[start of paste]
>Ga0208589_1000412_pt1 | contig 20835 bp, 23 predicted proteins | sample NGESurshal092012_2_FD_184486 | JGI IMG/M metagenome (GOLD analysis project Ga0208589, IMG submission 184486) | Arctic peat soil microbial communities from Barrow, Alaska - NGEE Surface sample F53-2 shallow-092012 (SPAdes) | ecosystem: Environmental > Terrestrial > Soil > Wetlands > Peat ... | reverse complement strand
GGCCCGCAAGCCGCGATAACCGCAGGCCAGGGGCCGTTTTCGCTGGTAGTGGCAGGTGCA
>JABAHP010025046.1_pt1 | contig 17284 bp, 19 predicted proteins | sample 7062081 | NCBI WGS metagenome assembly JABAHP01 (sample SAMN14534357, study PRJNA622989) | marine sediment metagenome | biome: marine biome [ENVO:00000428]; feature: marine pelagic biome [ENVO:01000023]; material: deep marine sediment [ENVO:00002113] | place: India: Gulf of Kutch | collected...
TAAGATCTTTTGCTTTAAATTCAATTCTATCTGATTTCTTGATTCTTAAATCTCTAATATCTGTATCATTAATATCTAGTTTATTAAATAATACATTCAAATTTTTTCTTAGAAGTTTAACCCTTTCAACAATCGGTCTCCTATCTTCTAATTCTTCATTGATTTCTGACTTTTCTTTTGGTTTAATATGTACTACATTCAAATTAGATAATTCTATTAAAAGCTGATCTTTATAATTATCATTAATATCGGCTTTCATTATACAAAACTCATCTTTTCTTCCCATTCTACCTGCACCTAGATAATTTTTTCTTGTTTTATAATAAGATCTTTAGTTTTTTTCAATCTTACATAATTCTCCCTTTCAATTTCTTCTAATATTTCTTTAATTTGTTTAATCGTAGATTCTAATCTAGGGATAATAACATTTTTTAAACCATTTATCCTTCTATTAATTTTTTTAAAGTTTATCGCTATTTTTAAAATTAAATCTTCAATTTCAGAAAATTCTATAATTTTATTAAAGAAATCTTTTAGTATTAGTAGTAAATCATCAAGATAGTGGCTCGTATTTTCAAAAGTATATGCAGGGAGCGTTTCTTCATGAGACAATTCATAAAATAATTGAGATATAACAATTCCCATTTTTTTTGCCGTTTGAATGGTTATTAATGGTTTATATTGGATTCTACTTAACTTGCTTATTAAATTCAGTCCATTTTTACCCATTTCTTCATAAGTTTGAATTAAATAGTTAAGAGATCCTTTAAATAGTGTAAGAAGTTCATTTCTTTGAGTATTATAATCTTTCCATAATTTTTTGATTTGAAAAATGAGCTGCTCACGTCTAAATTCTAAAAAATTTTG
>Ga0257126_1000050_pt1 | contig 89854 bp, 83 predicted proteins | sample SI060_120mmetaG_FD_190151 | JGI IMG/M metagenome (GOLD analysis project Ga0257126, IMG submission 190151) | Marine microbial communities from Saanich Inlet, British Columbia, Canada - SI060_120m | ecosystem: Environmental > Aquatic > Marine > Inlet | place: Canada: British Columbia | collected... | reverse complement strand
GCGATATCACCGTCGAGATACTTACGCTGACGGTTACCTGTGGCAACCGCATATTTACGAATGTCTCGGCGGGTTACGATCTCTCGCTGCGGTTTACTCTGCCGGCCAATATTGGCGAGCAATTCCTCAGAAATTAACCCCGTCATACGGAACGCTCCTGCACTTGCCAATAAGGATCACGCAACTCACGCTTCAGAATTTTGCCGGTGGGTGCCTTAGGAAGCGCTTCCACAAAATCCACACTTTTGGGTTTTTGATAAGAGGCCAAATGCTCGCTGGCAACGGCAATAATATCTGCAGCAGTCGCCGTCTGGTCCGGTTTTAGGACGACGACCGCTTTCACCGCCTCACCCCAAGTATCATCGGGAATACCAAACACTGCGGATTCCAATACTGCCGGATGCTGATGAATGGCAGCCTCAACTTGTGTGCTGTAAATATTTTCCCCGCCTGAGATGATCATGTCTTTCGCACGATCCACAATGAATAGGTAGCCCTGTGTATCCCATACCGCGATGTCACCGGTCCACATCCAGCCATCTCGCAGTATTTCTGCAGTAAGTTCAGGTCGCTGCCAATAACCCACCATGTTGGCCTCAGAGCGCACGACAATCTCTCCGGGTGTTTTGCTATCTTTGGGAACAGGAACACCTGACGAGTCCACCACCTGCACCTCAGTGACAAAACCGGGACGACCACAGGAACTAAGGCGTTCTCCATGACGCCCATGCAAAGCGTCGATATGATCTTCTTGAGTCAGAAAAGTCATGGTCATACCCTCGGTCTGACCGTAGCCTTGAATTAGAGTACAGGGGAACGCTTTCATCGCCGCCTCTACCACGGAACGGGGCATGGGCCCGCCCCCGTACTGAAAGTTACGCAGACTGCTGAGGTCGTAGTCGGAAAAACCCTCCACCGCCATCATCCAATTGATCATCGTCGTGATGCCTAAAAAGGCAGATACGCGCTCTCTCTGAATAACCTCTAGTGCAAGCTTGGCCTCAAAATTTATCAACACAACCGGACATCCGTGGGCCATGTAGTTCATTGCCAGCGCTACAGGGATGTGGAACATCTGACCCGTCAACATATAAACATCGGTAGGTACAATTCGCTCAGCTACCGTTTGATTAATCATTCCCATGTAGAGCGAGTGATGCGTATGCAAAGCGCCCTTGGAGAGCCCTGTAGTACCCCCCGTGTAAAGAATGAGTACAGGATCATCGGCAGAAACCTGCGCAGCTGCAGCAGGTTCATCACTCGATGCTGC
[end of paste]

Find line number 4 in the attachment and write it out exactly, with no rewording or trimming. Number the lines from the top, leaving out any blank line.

TAAGATCTTTTGCTTTAAATTCAATTCTATCTGATTTCTTGATTCTTAAATCTCTAATATCTGTATCATTAATATCTAGTTTATTAAATAATACATTCAAATTTTTTCTTAGAAGTTTAACCCTTTCAACAATCGGTCTCCTATCTTCTAATTCTTCATTGATTTCTGACTTTTCTTTTGGTTTAATATGTACTACATTCAAATTAGATAATTCTATTAAAAGCTGATCTTTATAATTATCATTAATATCGGCTTTCATTATACAAAACTCATCTTTTCTTCCCATTCTACCTGCACCTAGATAATTTTTTCTTGTTTTATAATAAGATCTTTAGTTTTTTTCAATCTTACATAATTCTCCCTTTCAATTTCTTCTAATATTTCTTTAATTTGTTTAATCGTAGATTCTAATCTAGGGATAATAACATTTTTTAAACCATTTATCCTTCTATTAATTTTTTTAAAGTTTATCGCTATTTTTAAAATTAAATCTTCAATTTCAGAAAATTCTATAATTTTATTAAAGAAATCTTTTAGTATTAGTAGTAAATCATCAAGATAGTGGCTCGTATTTTCAAAAGTATATGCAGGGAGCGTTTCTTCATGAGACAATTCATAAAATAATTGAGATATAACAATTCCCATTTTTTTTGCCGTTTGAATGGTTATTAATGGTTTATATTGGATTCTACTTAACTTGCTTATTAAATTCAGTCCATTTTTACCCATTTCTTCATAAGTTTGAATTAAATAGTTAAGAGATCCTTTAAATAGTGTAAGAAGTTCATTTCTTTGAGTATTATAATCTTTCCATAATTTTTTGATTTGAAAAATGAGCTGCTCACGTCTAAATTCTAAAAAATTTTG